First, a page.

Wenlock Edge, Shropshire The stripy sun fly joins the summer swarm of insects to the opening of the festival of flowers

The sun fly alights on a bramble leaf and alters its position as if by the clockwise clicks of an invisible dial. Gold on black, black on gold, it radiates. The sun fly is one of the syrphid flies, a hoverfly of rough flowery places such as this verge of a long-abandoned railway line through the woods.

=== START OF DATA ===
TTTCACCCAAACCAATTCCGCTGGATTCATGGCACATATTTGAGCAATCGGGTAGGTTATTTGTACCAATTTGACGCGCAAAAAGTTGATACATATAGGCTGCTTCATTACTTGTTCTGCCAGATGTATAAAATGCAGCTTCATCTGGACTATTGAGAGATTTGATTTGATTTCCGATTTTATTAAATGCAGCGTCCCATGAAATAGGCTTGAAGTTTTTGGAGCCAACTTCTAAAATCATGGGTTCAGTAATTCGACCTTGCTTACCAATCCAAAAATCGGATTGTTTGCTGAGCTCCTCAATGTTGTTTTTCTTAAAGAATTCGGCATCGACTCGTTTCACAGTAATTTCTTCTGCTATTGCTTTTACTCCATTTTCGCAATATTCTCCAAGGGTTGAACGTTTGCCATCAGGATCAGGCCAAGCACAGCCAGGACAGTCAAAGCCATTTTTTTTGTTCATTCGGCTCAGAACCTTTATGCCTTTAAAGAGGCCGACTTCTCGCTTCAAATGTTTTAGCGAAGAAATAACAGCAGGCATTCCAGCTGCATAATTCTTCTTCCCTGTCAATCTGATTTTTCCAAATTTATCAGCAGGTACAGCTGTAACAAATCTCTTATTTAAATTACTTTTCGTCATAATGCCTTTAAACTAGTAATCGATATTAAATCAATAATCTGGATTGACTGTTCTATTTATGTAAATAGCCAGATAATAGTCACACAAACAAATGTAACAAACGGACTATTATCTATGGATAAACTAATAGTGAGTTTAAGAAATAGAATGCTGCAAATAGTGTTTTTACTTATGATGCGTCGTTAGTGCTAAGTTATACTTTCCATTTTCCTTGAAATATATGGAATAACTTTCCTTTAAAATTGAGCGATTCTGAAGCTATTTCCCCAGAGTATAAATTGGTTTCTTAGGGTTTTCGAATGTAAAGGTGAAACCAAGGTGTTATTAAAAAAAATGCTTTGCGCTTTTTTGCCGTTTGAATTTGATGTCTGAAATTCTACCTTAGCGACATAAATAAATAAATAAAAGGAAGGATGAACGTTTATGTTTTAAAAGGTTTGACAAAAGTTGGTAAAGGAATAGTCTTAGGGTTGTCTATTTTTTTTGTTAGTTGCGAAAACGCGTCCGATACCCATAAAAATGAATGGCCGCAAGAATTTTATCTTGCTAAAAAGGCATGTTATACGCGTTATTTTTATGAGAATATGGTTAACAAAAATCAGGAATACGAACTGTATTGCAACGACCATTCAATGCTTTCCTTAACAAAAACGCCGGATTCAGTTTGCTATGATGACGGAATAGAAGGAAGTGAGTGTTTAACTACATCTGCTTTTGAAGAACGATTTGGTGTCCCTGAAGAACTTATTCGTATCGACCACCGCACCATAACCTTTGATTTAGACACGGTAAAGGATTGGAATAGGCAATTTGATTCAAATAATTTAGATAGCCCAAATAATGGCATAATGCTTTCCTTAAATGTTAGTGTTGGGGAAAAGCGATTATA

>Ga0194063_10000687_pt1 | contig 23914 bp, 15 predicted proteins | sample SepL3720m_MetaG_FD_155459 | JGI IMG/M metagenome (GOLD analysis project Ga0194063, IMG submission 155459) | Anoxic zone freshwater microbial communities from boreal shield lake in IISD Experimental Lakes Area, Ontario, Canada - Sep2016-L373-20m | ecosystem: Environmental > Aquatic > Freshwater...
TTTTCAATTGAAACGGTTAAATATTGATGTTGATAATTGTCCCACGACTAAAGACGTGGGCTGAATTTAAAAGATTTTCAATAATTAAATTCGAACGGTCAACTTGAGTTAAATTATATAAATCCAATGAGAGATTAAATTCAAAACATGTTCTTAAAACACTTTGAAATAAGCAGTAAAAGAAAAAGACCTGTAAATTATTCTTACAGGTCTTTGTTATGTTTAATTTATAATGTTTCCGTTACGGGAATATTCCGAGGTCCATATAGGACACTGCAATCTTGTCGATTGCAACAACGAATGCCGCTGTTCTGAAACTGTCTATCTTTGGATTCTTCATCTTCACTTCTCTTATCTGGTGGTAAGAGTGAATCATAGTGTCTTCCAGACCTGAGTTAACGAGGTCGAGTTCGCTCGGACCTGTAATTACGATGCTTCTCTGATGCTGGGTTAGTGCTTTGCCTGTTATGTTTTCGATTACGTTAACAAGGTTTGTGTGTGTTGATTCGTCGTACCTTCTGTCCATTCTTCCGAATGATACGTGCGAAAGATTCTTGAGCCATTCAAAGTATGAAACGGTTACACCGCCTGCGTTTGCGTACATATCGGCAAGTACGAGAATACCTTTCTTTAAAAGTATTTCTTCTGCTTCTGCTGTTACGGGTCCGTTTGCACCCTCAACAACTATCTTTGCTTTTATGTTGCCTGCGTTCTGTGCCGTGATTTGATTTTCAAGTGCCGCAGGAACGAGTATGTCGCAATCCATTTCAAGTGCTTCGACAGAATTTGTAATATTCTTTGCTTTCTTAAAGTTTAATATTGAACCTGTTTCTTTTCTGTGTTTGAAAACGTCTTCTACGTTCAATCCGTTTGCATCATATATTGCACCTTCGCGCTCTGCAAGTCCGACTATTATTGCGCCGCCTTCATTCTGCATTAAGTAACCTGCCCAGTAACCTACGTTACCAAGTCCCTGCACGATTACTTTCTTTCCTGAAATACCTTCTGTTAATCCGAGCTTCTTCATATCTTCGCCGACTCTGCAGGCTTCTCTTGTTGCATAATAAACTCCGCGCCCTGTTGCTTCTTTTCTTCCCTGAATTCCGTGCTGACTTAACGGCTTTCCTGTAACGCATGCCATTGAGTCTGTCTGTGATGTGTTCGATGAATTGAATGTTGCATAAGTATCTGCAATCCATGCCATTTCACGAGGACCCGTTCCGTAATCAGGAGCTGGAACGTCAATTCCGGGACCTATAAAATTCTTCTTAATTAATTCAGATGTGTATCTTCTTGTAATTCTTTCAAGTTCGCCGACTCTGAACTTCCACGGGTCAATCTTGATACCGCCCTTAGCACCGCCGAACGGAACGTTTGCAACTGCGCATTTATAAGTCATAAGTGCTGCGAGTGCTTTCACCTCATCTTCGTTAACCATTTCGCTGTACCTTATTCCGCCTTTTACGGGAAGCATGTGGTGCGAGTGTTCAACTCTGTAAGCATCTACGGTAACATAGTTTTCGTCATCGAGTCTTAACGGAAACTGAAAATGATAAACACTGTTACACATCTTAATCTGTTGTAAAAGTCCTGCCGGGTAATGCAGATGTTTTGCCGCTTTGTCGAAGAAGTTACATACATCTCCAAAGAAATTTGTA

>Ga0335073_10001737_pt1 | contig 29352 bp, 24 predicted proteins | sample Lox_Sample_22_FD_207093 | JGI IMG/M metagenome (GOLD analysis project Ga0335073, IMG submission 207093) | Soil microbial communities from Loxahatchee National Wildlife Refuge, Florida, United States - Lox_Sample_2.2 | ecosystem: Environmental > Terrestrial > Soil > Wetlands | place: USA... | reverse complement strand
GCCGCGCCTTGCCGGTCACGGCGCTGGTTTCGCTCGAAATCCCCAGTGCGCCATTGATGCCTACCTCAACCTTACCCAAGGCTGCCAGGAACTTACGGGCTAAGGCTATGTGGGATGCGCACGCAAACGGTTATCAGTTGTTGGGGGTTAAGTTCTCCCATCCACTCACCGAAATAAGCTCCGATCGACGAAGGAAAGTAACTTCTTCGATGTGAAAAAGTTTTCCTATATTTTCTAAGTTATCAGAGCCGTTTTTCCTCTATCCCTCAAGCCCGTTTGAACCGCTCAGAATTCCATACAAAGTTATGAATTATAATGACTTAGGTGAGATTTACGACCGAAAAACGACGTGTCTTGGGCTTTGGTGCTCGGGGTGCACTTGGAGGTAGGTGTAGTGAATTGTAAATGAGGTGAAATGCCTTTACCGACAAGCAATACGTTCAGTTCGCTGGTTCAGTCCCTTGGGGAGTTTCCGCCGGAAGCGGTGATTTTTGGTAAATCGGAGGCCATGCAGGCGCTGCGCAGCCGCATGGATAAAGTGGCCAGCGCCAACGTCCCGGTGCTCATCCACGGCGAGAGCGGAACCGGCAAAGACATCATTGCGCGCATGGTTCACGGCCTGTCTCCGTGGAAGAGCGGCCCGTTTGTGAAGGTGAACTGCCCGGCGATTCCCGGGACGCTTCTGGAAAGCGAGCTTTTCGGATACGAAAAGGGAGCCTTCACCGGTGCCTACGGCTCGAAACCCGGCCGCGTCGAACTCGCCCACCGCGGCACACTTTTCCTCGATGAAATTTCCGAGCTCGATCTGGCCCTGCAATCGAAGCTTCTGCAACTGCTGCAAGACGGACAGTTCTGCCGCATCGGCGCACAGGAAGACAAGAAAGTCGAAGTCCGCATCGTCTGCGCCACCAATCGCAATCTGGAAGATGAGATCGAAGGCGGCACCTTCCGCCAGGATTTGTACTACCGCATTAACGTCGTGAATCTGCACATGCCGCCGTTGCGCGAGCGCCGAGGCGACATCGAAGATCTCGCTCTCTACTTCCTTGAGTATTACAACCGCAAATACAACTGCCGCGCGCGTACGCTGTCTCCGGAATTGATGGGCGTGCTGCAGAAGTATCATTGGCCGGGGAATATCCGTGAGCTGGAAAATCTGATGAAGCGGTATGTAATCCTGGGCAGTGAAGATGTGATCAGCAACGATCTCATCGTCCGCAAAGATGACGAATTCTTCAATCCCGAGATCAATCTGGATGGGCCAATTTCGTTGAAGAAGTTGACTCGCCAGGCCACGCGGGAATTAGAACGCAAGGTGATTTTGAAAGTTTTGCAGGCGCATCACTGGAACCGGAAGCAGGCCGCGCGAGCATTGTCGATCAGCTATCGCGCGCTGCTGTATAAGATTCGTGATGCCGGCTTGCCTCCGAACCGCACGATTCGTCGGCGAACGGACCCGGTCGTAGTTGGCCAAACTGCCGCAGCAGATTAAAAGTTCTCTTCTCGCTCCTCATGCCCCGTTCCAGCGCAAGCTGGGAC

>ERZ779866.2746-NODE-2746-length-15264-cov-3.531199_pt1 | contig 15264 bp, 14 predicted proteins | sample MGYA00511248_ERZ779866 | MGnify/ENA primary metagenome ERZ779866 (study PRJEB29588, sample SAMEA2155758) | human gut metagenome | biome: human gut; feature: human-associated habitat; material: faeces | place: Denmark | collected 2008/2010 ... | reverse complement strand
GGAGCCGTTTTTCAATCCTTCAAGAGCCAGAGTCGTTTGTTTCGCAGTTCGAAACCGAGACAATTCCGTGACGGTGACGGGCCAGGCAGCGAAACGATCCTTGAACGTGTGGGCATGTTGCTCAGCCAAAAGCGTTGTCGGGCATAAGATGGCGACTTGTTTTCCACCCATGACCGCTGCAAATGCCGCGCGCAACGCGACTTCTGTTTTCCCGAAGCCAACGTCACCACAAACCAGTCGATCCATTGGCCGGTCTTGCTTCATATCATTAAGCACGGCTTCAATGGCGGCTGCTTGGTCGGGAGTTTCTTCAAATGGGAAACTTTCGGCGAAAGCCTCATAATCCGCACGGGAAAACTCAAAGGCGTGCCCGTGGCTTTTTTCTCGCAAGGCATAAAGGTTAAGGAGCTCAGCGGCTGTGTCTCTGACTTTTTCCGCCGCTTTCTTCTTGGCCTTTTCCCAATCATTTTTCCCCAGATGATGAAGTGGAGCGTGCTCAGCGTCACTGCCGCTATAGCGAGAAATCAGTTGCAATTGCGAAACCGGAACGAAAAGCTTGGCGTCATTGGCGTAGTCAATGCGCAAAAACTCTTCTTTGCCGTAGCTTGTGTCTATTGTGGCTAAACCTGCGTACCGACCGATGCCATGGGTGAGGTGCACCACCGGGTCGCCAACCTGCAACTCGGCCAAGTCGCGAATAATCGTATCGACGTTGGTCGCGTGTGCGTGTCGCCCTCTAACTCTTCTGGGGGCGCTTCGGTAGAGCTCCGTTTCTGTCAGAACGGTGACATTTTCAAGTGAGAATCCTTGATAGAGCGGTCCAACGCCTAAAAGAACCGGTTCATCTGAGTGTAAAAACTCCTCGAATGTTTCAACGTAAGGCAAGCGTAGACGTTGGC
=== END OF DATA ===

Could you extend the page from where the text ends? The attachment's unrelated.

It’s a chunky little fist of bling, folding up a cut-glass wingspan of 25mm. Its thorax is black with three vertical yellow stripes – which has earned it the nickname of the footballer or the common tiger hoverfly. It presents a regal, black-banded backside of an abdomen with crescentic yellow markings like the folded gold of Saxon hoards.

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